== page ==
Effects of psychological inoculation on indirect road hostility and simulated driving

Yori Gidron, Zack Slor, Simina Toderas, Gal Herz, Sara Friedman

Research output: Contribution to journalArticlepeer-review


Abstract Traffic accidents (TA) are a leading cause of morbidity and mortality worldwide. Psychological risk factors, whether traits or states, are important predictors of dangerous driving and of TA. However, educational and awareness campaigns often have little impact on such factors since they do not provide social resistance skills or cognitive restructuring, to change cognitive distortions which may underlie such factors. This research tested the effects of psychological inoculation (PI), a cognitive method that challenges and modifies cognitive distortions and teaches social resistance skills, on road hostility tendencies, using an indirect measure (Studies 1 and 2), and on simulated driving (Study 3). We preliminarily validated an indirect measure of road hostility tendencies, using a semi-projective test, not relying on interpretation or self-report. In Study 1, 59 Belgian students were assessed for indirect road hostility tendencies, before and immediately after PI or an awareness control. Indirect road hostility tendencies significantly decreased only in the PI group. In Study 2, 59 Israeli police cadets received PI or driving safety education (control) in groups. Levels of road hostility tendencies were significantly lower in the PI group than in controls, only immediately after the intervention, but not two weeks later. In Study 3, 40 male students were observed for brief PC-based simulated driving with social pressure, before and after PI or safety education (control). Only PI led to reduced accidents and touching/passing sidewalks from pre- to post-intervention. These relatively consistent results support the effectiveness of PI for reducing road hostility tendencies and accidents in simulated driving. Future studies need to test the long-term impact of PI on actual driving behavior. The ease of administering PI en-masse and its effects on road hostility tendencies and on simulated driving behavior may have important implications for accident prevention.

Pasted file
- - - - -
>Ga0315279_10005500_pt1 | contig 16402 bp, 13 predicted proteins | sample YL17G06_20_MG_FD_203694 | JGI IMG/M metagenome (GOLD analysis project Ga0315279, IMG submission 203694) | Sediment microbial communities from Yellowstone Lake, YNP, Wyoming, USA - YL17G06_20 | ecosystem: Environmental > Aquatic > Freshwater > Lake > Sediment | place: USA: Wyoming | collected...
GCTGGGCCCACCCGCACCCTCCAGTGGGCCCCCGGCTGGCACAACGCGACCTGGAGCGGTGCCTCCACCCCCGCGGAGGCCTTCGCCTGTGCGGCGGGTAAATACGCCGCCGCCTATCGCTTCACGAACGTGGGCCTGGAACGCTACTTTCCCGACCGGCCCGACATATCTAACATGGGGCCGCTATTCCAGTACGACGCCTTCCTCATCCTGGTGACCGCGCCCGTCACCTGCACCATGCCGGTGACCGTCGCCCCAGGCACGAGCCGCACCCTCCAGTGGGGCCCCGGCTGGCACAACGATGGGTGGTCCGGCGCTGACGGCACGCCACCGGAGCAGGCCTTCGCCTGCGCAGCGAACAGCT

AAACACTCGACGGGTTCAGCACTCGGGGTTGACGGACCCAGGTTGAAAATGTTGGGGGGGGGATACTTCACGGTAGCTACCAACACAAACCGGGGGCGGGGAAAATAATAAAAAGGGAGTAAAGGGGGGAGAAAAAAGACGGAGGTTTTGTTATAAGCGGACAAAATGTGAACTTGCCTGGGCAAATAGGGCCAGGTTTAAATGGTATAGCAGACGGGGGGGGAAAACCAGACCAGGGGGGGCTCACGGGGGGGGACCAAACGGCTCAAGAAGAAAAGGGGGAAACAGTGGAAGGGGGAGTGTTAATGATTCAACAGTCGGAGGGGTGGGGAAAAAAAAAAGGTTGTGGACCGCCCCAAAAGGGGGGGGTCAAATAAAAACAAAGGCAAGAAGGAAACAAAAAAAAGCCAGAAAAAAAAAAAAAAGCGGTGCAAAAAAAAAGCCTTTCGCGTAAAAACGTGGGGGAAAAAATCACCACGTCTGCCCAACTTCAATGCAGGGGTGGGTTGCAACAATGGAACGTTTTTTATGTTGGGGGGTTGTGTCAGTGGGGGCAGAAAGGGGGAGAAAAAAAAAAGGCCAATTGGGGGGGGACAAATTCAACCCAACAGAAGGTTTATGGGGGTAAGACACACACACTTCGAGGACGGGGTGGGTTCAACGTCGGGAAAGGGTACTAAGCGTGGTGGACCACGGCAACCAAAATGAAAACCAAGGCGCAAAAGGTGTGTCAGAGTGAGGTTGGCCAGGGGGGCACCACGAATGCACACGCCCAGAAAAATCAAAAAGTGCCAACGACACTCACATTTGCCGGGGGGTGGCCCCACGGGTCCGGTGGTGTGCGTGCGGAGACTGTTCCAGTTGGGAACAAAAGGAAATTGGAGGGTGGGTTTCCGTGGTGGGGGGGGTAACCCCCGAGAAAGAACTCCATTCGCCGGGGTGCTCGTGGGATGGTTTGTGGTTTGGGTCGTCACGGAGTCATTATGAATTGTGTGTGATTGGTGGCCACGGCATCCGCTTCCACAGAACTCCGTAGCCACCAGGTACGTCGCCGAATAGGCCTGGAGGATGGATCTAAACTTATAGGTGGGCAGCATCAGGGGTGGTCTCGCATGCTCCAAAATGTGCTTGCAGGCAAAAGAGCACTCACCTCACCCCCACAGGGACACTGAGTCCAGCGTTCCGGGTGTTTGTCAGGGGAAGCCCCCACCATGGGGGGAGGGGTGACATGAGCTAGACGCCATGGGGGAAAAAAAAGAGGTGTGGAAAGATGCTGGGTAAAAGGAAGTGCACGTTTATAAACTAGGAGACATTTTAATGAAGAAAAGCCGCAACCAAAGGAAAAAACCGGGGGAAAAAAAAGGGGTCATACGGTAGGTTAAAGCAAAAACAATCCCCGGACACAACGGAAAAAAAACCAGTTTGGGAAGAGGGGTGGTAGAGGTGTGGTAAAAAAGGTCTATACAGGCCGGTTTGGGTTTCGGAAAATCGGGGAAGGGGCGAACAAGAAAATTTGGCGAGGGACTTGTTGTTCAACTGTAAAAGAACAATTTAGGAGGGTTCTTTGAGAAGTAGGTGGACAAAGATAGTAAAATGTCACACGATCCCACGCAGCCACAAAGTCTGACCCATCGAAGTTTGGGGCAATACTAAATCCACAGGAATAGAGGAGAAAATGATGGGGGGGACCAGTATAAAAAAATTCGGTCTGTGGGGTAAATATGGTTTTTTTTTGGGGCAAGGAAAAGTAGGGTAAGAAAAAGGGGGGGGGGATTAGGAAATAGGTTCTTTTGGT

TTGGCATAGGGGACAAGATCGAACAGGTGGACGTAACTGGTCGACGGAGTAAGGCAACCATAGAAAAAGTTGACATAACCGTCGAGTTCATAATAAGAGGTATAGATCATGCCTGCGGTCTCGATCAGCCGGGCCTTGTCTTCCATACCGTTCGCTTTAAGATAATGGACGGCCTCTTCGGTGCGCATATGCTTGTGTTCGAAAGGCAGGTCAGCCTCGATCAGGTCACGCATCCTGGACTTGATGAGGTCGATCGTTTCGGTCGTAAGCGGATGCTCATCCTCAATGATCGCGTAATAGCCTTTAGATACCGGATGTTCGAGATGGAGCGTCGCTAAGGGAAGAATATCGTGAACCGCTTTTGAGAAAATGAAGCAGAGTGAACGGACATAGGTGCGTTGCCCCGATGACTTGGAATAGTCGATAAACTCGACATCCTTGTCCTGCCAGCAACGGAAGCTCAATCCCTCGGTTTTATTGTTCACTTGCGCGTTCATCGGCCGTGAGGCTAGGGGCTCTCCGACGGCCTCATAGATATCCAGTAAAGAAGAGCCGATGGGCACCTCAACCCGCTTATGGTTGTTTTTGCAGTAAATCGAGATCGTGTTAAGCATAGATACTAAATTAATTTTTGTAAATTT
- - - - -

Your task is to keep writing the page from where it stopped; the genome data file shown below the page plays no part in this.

Original languageEnglish
Article number773
Pages (from-to)153-162
Number of pages10
JournalTransportation Research Part F: Traffic Psychology and Behaviour
StatePublished - Apr 2015
Externally publishedYes

Bibliographical note

Publisher Copyright:
© 2015 Published by Elsevier Ltd.


  • Accident prevention
  • Indirect measurement
  • Intervention
  • Psychological inoculation
  • Road hostility
  • Simulated driving

ASJC Scopus subject areas

  • Civil and Structural Engineering
  • Automotive Engineering
  • Transportation
  • Applied Psychology


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